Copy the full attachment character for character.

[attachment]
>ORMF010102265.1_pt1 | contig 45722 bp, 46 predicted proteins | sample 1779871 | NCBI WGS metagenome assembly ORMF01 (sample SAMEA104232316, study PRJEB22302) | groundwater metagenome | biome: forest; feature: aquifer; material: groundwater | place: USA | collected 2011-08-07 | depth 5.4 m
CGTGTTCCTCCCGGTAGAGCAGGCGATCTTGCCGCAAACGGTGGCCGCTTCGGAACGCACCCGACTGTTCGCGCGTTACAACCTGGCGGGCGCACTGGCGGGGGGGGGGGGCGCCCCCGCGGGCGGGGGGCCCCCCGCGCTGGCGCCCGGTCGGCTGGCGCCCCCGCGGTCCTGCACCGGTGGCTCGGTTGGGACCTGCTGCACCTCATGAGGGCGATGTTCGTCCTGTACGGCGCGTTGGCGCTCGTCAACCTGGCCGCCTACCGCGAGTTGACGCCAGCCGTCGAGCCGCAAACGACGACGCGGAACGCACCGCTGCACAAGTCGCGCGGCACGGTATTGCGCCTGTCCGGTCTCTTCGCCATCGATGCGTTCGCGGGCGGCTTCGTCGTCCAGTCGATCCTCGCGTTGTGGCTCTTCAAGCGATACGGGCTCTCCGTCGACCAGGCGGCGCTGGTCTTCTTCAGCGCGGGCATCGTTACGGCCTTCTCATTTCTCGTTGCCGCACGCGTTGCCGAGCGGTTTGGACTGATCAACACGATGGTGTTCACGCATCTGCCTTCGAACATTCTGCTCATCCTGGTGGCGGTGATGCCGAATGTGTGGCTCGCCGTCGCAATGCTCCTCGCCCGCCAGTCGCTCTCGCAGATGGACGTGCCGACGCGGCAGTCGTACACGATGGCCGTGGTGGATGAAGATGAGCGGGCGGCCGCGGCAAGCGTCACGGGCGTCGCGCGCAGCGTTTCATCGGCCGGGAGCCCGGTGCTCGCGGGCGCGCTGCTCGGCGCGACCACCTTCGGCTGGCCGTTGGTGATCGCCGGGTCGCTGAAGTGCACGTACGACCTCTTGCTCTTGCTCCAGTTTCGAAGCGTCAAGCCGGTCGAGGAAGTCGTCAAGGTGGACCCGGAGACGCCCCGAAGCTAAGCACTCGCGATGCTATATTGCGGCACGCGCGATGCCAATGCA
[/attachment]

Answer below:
>ORMF010102265.1_pt1 | contig 45722 bp, 46 predicted proteins | sample 1779871 | NCBI WGS metagenome assembly ORMF01 (sample SAMEA104232316, study PRJEB22302) | groundwater metagenome | biome: forest; feature: aquifer; material: groundwater | place: USA | collected 2011-08-07 | depth 5.4 m
CGTGTTCCTCCCGGTAGAGCAGGCGATCTTGCCGCAAACGGTGGCCGCTTCGGAACGCACCCGACTGTTCGCGCGTTACAACCTGGCGGGCGCACTGGCGGGGGGGGGGGGCGCCCCCGCGGGCGGGGGGCCCCCCGCGCTGGCGCCCGGTCGGCTGGCGCCCCCGCGGTCCTGCACCGGTGGCTCGGTTGGGACCTGCTGCACCTCATGAGGGCGATGTTCGTCCTGTACGGCGCGTTGGCGCTCGTCAACCTGGCCGCCTACCGCGAGTTGACGCCAGCCGTCGAGCCGCAAACGACGACGCGGAACGCACCGCTGCACAAGTCGCGCGGCACGGTATTGCGCCTGTCCGGTCTCTTCGCCATCGATGCGTTCGCGGGCGGCTTCGTCGTCCAGTCGATCCTCGCGTTGTGGCTCTTCAAGCGATACGGGCTCTCCGTCGACCAGGCGGCGCTGGTCTTCTTCAGCGCGGGCATCGTTACGGCCTTCTCATTTCTCGTTGCCGCACGCGTTGCCGAGCGGTTTGGACTGATCAACACGATGGTGTTCACGCATCTGCCTTCGAACATTCTGCTCATCCTGGTGGCGGTGATGCCGAATGTGTGGCTCGCCGTCGCAATGCTCCTCGCCCGCCAGTCGCTCTCGCAGATGGACGTGCCGACGCGGCAGTCGTACACGATGGCCGTGGTGGATGAAGATGAGCGGGCGGCCGCGGCAAGCGTCACGGGCGTCGCGCGCAGCGTTTCATCGGCCGGGAGCCCGGTGCTCGCGGGCGCGCTGCTCGGCGCGACCACCTTCGGCTGGCCGTTGGTGATCGCCGGGTCGCTGAAGTGCACGTACGACCTCTTGCTCTTGCTCCAGTTTCGAAGCGTCAAGCCGGTCGAGGAAGTCGTCAAGGTGGACCCGGAGACGCCCCGAAGCTAAGCACTCGCGATGCTATATTGCGGCACGCGCGATGCCAATGCA